Medical illiteracy contributes to the opioid crisis | TheHill | by Lynn R. Webster 12/20/16
A recent article in the Washington Post reported, “One-third of Americans who have taken prescription opioids for at least two months say they became addicted to, or physically dependent on, the powerful painkillers, according to a new Washington Post-Kaiser Family Foundation survey.”
The article suggests a shocking new finding which supports a narrative that opioids prescribed for pain in America are more dangerous than most people realize.
Most people who use opioids for more than two months become physically dependent on them. But that doesn’t make them addicted to opioids.
Nor does it mean the opioids are harmful to the individual. Herein lies a medical literacy problem.
On the other hand, physical dependence is a normal, generally reversible neuro-adaptive process to a drug. Antihypertensives, antidepressants, and caffeine are other examples of drugs that are associated with a normal physiologic neuro-adaptation process.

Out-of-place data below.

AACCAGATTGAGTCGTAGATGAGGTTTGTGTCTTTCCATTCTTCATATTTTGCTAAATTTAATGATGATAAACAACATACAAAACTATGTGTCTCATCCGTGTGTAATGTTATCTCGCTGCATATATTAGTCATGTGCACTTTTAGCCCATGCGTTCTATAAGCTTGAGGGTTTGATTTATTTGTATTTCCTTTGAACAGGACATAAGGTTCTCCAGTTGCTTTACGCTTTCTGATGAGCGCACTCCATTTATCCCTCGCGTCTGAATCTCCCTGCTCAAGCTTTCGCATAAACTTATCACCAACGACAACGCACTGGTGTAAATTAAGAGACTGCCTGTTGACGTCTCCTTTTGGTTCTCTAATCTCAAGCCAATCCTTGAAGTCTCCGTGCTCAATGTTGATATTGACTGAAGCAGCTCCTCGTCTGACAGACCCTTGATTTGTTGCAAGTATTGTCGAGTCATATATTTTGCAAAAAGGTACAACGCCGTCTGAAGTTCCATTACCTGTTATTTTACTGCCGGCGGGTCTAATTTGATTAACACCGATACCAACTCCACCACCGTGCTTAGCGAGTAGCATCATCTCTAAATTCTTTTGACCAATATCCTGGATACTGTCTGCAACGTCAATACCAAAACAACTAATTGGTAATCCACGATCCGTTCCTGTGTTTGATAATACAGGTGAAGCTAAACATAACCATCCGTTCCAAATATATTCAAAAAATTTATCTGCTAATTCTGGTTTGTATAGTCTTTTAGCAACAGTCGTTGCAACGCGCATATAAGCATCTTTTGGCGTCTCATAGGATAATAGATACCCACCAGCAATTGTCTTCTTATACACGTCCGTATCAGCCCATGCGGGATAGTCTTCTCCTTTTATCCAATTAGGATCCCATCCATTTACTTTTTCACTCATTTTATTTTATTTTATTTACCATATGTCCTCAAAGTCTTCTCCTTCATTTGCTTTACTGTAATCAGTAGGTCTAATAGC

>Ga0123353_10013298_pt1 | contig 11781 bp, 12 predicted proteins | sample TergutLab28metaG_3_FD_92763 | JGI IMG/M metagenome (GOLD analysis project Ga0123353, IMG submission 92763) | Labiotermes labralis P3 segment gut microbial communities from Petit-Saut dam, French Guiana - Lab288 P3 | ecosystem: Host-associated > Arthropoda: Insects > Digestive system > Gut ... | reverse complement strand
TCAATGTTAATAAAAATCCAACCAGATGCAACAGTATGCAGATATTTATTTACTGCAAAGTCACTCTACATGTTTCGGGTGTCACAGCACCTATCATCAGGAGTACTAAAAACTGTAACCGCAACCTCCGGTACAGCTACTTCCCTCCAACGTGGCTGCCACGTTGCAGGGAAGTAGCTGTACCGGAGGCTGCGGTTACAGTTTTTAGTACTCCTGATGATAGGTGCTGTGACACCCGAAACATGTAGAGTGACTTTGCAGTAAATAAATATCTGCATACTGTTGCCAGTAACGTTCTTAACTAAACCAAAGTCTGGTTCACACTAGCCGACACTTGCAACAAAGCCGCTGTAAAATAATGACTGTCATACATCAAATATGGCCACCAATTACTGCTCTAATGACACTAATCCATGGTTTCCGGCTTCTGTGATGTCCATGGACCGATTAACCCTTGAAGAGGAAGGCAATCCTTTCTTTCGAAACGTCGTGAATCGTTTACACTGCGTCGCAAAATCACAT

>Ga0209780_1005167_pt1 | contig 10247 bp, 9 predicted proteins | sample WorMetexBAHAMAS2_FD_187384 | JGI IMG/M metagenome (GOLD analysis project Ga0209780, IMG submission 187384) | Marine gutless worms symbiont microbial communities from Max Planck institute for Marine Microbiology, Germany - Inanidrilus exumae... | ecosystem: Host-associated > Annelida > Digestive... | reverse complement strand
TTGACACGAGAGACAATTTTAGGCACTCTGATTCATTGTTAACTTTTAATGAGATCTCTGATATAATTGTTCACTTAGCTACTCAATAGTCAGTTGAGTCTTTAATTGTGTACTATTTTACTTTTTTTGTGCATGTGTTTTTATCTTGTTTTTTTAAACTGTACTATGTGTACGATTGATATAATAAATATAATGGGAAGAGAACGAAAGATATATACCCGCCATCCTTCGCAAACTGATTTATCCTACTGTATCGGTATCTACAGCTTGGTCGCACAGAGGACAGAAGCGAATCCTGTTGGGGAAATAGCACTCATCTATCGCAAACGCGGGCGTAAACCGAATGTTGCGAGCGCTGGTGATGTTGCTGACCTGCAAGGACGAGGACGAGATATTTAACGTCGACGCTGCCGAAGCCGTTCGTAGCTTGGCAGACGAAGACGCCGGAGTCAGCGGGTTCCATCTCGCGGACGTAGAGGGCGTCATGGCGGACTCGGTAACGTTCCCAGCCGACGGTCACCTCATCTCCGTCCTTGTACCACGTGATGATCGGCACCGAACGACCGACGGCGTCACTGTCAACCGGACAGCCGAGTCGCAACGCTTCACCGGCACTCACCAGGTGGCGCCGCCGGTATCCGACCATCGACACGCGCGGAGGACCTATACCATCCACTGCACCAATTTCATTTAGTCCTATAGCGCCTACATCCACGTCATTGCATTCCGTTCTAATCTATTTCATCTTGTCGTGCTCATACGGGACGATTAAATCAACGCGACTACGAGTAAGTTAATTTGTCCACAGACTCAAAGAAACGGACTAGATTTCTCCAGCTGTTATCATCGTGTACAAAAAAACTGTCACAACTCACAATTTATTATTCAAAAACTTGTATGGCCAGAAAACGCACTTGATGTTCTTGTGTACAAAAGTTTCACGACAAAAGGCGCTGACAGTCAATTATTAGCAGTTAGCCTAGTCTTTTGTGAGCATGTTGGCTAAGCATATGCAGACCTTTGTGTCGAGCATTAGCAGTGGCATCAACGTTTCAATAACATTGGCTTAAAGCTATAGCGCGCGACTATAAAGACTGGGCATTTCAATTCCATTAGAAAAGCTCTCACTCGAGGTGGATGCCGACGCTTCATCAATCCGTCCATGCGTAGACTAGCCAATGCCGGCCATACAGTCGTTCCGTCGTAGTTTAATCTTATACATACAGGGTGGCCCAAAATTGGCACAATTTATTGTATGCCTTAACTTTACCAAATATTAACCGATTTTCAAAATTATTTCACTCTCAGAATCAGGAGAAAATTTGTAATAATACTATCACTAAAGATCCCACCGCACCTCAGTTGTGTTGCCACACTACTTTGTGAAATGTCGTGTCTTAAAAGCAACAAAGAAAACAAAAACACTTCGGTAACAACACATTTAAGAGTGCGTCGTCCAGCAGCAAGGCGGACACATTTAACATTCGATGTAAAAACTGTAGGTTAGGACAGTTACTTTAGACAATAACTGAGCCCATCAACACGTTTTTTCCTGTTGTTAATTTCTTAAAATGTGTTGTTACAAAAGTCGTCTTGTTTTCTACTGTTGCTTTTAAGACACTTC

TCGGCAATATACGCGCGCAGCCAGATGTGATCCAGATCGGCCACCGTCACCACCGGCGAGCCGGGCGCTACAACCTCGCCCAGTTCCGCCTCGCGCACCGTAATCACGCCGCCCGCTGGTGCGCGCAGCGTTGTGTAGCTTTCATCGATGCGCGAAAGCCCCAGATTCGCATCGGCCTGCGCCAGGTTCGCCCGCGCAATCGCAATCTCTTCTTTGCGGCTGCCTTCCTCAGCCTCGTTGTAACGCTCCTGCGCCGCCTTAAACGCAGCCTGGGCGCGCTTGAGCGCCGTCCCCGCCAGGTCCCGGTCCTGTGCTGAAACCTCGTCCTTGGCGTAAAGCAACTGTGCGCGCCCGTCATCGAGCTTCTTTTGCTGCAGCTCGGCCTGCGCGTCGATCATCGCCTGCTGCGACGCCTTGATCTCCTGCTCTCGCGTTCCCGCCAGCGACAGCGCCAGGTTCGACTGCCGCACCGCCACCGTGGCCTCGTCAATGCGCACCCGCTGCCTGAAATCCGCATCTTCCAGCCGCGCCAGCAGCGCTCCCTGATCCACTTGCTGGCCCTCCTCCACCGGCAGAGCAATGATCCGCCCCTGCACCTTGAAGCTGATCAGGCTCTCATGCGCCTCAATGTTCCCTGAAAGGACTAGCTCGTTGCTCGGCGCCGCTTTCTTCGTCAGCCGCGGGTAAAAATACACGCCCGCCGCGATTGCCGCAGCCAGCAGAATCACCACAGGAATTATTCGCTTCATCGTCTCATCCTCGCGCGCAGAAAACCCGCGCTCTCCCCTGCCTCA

Our medical illiteracy allows educated, well-intended people to confuse signs of withdrawal with addiction. This, in turn, leads to potentially misinformed policies
Addiction is commonly used as a pejorative word with a social, cultural, legal, and medical meaning. It is intended to be a diagnostic term, but nearly everyone without training in addiction, including many physicians, seems to have their own definition.
Most readers of the Washington Post-Kaiser Family Foundation survey will believe that it is a scientific assessment of the prevalence of addiction when prescribed an opioid for non cancer pain. It is not. Instead, it is an assessment of attitudes
Unfortunately, most who read about this survey will not realize that.
To them, the article will seem to support the common belief that continued use of painkillers leads to an opioid addiction problem one-third of the time.
This is a mischaracterization of the truth, and it’s a piece of the problem we have with medical literacy.
Lynn R. Webster, MD is Vice President Scientific Affairs for PRA Health Sciences. He is a past President of the American Academy of Pain Medicine. In addition, he is the author of the award winning book, “The Painful Truth: What Chronic Pain Is Really Like and Why It Matters to Each of Us” (Oxford University Press). Visit him online at www.thepainfultruthbook.com. @LynnRWebsterMD..